2009-10 1,617 2,160 14 (-104)
2008-2009 1,618 2,174 14 (-43)
2007-2008 1618 899 14 9
Hindustan Machine Tools 2010-11 475 191 33 (-93)
2009-10 450 194 34 (-46)
2008-2009 375 181 10 (-37)
2007-2008 320 233 (-10) (-40)
Cement Corporation of India 2010-11 352 302 71 27
2009-2010 352 362 71 53
2008-2009 312 364 61 53
2007-2008 224 343 314 41
National Projects Construction Company 2010-2011 No Targets 1,078 29
2009-2010 1,542 1,006 86 31
2008-2009 1,186 841 53 (-29)
2007-2008 913 729 32 (-37)

Source: CAG

 

Rs crore

 

Mostly, all PSUs seem to be achieving their targets in the last two years barring Eastern Coalfields. CAG, which followed the balance sheets of these PSUs from 2007-08, comes out with a different conclusion.

 

The following table gives an idea of the funds these PSUs have got till date as revival packages:

 

Table 5: Govt Funding Continues

 

PSU Amount of Financial Package (In Rs crore)
National Textile Corporation  9,103
Hindustan Organic Chemical 250
Cement Corporation of India 2,044
Hindustan Machine and Tools 972
Eastern Coalfields Limited 3,211
Fertilizers and Chemicals (Travancore) 670
Heavy Engineering Corporation 2,019
Nation Projects Construction Corporation 647

 

Source: CAG

 

Out of eight PSUs that received financial packages, five (HMT, NPCC, NTC, FACT and HOCL) could not meet their targets, which indicate minimal effect of bailouts.

 

The Road Ahead

 

World Bank’s Doing Business Report 2012 says that India ranks 128 among 183 economies in the area of solving insolvency and recovery rate is 20.1 cents of the dollar.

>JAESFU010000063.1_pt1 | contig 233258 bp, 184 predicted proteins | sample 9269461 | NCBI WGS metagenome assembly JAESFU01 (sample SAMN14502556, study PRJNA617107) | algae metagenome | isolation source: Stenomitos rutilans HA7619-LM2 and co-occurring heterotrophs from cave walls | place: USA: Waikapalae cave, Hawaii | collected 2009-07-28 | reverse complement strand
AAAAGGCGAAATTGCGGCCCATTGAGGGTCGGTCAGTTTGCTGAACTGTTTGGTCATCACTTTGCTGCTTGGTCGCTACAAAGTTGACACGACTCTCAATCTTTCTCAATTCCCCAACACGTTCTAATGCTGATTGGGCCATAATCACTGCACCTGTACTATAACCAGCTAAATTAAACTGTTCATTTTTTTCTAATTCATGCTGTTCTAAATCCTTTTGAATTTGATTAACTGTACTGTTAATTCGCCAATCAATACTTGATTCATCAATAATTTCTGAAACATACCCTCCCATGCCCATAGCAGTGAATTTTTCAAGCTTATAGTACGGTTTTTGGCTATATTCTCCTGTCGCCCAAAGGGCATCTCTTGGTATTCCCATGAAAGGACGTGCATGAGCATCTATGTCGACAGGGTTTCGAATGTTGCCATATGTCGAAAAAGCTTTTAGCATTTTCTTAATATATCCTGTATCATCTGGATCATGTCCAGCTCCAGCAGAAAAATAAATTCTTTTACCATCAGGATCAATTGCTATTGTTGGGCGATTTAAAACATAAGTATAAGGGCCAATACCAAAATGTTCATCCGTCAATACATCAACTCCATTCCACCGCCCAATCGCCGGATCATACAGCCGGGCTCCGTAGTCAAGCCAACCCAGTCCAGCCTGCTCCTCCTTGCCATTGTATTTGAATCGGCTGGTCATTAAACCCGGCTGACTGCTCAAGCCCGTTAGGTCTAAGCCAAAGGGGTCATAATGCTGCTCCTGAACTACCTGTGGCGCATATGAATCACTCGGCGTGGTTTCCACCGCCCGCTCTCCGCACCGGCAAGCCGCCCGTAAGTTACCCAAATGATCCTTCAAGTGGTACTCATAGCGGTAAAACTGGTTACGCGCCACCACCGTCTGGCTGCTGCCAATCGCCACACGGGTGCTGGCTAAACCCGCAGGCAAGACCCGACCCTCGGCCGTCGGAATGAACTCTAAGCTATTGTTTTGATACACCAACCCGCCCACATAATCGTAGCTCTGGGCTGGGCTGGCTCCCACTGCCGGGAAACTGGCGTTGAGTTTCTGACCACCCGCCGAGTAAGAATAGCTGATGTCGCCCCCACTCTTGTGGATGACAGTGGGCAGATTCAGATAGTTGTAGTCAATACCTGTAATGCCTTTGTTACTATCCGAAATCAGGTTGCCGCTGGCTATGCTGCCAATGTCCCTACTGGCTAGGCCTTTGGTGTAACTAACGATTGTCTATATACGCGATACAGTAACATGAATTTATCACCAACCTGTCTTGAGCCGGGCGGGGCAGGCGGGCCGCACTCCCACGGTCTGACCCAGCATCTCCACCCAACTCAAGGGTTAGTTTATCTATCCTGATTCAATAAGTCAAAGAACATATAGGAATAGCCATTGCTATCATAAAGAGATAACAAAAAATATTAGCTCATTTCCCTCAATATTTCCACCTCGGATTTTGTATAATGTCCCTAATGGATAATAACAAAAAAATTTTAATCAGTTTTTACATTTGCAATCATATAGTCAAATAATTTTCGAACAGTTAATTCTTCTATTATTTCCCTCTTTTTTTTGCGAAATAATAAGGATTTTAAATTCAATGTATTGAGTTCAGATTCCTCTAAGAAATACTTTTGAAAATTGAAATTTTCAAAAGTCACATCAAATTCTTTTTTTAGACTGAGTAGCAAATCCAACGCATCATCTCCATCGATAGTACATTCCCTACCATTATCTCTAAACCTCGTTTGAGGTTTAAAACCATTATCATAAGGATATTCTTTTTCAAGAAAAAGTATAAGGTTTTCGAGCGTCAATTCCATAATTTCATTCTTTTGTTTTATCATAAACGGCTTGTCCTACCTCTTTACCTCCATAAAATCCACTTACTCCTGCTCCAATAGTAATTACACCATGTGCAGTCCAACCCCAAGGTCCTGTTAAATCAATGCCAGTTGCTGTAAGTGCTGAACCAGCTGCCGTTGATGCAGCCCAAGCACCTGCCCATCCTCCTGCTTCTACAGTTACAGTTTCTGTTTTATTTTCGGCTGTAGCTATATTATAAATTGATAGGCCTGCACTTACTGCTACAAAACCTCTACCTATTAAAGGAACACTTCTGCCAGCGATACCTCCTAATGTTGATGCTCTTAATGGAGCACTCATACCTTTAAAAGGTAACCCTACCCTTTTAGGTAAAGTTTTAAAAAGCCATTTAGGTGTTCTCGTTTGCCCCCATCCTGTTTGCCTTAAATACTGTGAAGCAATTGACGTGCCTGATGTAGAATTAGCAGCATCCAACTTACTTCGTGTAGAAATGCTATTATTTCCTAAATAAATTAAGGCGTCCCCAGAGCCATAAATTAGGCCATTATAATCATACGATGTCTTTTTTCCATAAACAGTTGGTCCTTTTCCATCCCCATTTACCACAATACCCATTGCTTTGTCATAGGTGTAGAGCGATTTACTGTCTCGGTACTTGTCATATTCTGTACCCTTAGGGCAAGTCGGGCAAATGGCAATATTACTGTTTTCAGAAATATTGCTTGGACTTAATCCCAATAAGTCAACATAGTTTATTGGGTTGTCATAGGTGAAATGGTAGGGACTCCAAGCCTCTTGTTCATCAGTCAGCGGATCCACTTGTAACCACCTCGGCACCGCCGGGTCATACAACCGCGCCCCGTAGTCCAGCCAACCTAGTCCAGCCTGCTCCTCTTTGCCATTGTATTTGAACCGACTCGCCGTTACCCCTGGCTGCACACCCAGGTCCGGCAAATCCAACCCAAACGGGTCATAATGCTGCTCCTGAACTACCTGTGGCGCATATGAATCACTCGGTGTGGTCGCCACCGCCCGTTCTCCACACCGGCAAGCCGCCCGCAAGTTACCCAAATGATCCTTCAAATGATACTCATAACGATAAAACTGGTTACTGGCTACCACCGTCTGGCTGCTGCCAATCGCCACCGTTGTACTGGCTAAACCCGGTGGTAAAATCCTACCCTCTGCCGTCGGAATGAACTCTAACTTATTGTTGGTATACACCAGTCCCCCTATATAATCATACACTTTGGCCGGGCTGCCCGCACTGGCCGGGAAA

The CAG report also highlights the limitations of financial revival packages. The answer revolves around the need for a strong legislation for PSUs: identifying loss-making PSUs and disinvestment of sick PSUs. Regular bailouts do not necessarily help the PSUs.

  1. KUBER BAJPAI Reply

    September 17, 2012 at 11:47 am

    Why doesn’t the GOI close down sick CPSU to begin with

  2. Peter A Matthai Reply

    March 3, 2014 at 5:22 am

    Even now people _ FACT employees- are agitating against Govt to provide further financial assistance for revival and for write off of the aumulated interest etc. Let me suggest a simple way-out as a permanent solution – First sell this PSU with all its assets and liabilities after revaluing immovable properties to private parties- let them run it efficiently and make profits – they will be able to pay taxes to the Govt and salary to the employees -why do they want to be parasites on the people at large – why do they not understand that the accumulated losses are shared and borne by the Idian Taxpayers – and further that those who are not tax payers are not getting their due share of employment oppertunities.